Monday evening, while I sat outside grilling and watching my children play in the yard, my phone alerted me with the familiar sound of an incoming news story. Thinking that it probably consisted of a NFL preseason alert or some other announcement of similar importance I did not immediately pick it up.
When I did, the news on the screen told me something I did not expect. Robin Williams had encountered a role that he couldn’t play. Like so many in our times, a disorganized sadness or depression had begun to plague his days. This actor who found ways to connect with audiences through comedy always had a way of communicating in more dramatic roles the real struggles of life. Unfortunately with the depression he suffered of late, he discovered a sadness for which he saw no possible end or purpose other than to take his life.
For several days I have reflected upon what I wanted to say about Williams’ life and death. My prayer is that what follows has the kind of tone that communicates my appreciation for a man I respected and a concern for those who may share his struggles.
As a Christian the news of Williams’ death reminds me that
1) Depression does not respect persons. Like so many forms of suffering in this world after the Fall, depression can happen to anyone.
2) Depression is no laughing matter. Depression does not end when the director yells cut or our day job ends. 24 hours a day for an average time of six to nine months during a major depressive episode, the person suffering must face the sense of spiraling out of control. Further the spiral down occurs much faster than the arduous climb back out. With such pressure any of us could find ourselves tempted as Williams was.
3) Depression is not something a person can act away. All of the comedy the world can offer will not cure the soul in anguish. We cannot hide behind an act that tells the world everything is okay forever. But with the pressures that each of us feel and Williams certainly felt, we may want to hide behind an act as long as we possibly can.
Williams’ death, like any suicide, abandons us to our imaginations. We find ourselves troubled by the uncertainty that suicide leaves in its wake. Could someone have helped Williams? Had he lived, could he have channeled this sadness into another role that might tell audiences how to cope with depression? Did He know the loving God he spoke of with Diane Sawyer as his Savior? If he did not could the gospel have answered the cry of his heart?
Williams’ death proves Proverbs 15:13 true. That Proverb reminds the believer that “a glad heart makes a cheerful face but a sorrowful heart crushes the spirit.” Until any person resolves the disordered sadness that troubles his heart and soul, exterior joy is just an act which hides a man’s crushed spirit. So how does one burdened with the depressed life they face resolve that which troubles their soul?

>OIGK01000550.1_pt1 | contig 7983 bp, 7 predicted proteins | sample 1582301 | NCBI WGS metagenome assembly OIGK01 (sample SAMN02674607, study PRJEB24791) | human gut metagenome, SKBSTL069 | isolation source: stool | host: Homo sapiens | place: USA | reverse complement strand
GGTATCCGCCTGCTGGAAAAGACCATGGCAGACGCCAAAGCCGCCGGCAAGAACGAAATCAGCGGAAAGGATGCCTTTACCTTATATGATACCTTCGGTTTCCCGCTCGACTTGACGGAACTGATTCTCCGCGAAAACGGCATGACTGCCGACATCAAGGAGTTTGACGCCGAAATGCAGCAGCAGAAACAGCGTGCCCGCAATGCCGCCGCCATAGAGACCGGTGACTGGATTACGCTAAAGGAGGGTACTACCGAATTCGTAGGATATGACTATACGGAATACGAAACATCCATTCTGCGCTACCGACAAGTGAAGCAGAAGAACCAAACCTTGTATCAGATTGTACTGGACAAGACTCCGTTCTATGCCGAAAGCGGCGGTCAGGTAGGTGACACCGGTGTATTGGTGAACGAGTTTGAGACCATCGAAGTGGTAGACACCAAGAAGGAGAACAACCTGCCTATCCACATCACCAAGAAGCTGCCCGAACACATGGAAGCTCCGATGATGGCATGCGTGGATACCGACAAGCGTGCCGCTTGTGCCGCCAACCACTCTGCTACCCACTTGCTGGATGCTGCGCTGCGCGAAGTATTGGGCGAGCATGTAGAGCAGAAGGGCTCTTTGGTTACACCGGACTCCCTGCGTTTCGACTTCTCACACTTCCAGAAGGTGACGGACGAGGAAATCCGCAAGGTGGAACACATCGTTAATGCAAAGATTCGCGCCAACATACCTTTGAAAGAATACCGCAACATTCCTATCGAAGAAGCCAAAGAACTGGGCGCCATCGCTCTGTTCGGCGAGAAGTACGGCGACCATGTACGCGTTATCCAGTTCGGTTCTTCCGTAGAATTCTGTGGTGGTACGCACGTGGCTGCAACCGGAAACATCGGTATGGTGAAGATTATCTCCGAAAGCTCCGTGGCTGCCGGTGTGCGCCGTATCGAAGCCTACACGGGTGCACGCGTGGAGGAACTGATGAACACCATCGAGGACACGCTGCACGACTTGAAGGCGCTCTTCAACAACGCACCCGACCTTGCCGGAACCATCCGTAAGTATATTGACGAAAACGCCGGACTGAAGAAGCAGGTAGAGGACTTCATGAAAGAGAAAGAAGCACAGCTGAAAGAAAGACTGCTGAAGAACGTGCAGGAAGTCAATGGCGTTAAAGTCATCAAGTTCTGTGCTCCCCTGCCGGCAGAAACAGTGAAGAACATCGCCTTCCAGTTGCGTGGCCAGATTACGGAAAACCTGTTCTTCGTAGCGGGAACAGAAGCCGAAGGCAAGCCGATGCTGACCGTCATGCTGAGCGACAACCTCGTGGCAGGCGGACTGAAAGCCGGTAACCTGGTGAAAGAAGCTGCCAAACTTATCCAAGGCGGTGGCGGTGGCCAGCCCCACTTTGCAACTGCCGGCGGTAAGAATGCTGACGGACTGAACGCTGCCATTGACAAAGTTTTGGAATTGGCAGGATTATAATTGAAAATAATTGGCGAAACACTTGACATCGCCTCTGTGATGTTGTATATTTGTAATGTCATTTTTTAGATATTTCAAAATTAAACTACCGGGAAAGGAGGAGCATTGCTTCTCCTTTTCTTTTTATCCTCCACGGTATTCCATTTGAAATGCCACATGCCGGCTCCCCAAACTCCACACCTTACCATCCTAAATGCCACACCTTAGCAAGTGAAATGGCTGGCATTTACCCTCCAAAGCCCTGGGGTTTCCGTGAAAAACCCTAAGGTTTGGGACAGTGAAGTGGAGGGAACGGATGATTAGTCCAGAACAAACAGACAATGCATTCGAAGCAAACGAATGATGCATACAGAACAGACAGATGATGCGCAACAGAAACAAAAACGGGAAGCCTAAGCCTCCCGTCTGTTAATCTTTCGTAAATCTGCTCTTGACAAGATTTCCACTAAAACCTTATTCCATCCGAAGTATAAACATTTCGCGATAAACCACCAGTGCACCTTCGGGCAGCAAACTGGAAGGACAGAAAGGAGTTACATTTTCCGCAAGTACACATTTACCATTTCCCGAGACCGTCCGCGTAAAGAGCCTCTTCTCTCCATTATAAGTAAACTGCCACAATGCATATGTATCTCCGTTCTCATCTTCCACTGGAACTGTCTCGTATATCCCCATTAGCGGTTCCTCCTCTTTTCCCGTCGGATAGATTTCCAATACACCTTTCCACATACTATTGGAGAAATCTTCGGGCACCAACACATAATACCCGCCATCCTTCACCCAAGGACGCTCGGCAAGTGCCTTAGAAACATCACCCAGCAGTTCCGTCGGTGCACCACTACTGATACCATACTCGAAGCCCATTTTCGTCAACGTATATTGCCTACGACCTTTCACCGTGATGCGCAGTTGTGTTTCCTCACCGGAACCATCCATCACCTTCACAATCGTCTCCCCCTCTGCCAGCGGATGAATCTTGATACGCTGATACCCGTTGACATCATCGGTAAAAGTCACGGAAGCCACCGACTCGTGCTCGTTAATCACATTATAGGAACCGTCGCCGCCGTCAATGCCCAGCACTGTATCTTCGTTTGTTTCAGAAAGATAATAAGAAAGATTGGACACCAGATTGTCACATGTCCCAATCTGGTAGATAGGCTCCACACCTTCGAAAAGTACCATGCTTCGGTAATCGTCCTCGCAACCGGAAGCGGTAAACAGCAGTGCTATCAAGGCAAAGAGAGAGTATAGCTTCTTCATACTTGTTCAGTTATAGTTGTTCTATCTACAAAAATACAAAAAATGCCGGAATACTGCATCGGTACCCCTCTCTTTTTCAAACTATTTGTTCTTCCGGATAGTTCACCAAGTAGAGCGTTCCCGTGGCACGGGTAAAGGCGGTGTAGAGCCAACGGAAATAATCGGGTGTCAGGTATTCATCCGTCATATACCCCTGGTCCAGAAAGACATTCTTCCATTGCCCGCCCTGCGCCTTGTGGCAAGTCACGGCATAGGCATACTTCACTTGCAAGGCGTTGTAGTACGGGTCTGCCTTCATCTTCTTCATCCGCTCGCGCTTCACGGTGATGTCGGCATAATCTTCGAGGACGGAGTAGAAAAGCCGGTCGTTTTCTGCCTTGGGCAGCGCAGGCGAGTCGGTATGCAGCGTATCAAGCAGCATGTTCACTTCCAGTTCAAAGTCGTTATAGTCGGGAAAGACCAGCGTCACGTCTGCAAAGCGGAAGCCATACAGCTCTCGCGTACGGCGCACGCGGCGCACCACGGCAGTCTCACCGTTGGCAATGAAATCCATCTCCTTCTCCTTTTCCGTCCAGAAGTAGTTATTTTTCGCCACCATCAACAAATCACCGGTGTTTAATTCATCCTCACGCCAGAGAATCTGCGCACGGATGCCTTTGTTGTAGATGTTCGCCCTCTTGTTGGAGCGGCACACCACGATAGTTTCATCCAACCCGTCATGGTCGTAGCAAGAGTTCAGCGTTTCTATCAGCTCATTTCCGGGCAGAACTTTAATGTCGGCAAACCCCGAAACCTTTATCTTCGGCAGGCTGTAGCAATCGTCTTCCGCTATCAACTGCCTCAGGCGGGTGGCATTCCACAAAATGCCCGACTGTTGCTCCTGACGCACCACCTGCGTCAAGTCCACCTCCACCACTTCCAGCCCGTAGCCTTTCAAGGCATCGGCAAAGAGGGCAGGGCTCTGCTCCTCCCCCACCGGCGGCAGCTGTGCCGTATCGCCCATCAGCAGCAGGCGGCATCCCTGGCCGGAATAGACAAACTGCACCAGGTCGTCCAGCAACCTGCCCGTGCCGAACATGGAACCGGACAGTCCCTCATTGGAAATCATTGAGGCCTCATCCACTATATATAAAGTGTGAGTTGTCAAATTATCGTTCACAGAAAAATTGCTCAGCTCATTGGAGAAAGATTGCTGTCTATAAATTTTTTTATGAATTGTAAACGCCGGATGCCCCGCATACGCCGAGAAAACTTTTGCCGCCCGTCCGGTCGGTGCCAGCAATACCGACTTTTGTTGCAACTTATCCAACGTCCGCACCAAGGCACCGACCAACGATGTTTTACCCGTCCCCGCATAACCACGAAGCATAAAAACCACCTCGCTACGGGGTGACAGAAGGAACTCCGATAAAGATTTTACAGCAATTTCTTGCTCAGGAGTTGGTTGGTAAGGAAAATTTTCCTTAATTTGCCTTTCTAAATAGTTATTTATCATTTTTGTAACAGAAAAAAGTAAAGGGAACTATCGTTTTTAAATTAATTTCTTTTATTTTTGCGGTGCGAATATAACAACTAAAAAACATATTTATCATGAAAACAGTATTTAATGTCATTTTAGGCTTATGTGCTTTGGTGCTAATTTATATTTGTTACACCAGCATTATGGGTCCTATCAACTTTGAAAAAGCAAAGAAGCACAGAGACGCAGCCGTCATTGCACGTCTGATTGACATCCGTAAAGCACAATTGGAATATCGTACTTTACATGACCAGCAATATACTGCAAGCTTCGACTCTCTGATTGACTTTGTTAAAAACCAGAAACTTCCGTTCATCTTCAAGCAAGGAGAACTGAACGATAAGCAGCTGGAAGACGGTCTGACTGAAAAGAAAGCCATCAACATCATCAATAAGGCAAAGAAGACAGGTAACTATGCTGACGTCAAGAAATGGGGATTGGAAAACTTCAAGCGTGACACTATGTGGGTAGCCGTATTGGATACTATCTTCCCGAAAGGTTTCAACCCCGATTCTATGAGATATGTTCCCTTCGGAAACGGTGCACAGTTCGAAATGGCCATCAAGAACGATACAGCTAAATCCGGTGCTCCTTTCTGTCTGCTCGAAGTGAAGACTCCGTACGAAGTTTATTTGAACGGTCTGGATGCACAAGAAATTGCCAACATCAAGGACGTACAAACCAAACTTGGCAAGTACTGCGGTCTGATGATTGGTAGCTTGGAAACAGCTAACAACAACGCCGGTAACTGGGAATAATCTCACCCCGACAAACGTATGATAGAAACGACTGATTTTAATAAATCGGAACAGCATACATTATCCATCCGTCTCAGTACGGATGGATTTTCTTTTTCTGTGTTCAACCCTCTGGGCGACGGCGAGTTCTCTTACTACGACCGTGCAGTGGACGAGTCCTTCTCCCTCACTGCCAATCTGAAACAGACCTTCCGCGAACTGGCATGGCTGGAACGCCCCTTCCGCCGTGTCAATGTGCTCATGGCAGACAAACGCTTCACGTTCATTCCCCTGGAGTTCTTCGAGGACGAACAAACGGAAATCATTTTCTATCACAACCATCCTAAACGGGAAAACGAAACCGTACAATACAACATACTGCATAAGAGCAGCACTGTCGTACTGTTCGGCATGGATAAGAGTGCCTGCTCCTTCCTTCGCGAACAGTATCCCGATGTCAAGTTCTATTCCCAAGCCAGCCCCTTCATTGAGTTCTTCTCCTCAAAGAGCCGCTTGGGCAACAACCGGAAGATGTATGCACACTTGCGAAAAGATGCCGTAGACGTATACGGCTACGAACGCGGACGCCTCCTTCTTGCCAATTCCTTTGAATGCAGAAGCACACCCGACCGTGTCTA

In John 16:33 Jesus tells us that in the world we will have tribulation, but we should take heart because he has overcome the world. If anyone had reason for depression and sadness it would be Christ. He knew that to complete his mission he must suffer horribly and die. Christ suffered and died, “for the joy that was set before him (Hebrews 12:2).” Christ reorganized his sadness, as any of us who face depression must. Let me explain by asking your to reflect with me on Mark 14:32-42 to conclude.
1) Christ’s example helps us to reorganize our sadness by recognizing the the role we must play demands more of us more than it seems we can offer. This does not mean we cannot give ourselves to some great cause. It should turn us as Christ turned to a higher power for help through prayer and reflection over Scripture.
2) His example also helps us reorganize our sadness by encouraging us to remember the temporary nature of our role in this life. Jesus commanded the disciples to pray for a time and then to get up to face the trial. So, one can pray and reflect on his sadness, but he must also resolve problems that contribute to the depression. This journey out of the downward spiral begins by determining and accomplishing a first step, even if that step is nothing more than deciding upon and accomplish the first step.
3) Christ prayed that his role in life would match the Father’s purpose for his life. Such clarification of the meaning and purpose for suffering will will reorganize the sadness we face into a source of resolve. For anyone suffering from depression, recognizing that the Lord can utilize our pain and grief for a good purpose gives us reason to press onward to that good prize.
To close this blog, let me encourage you to think of someone you know who seems depressed. Perhaps that someone is you. Pray for that person. Make the commitment to help them reorganize their sadness. Love them and walk with them until they can once again fulfill the role they have been called to play.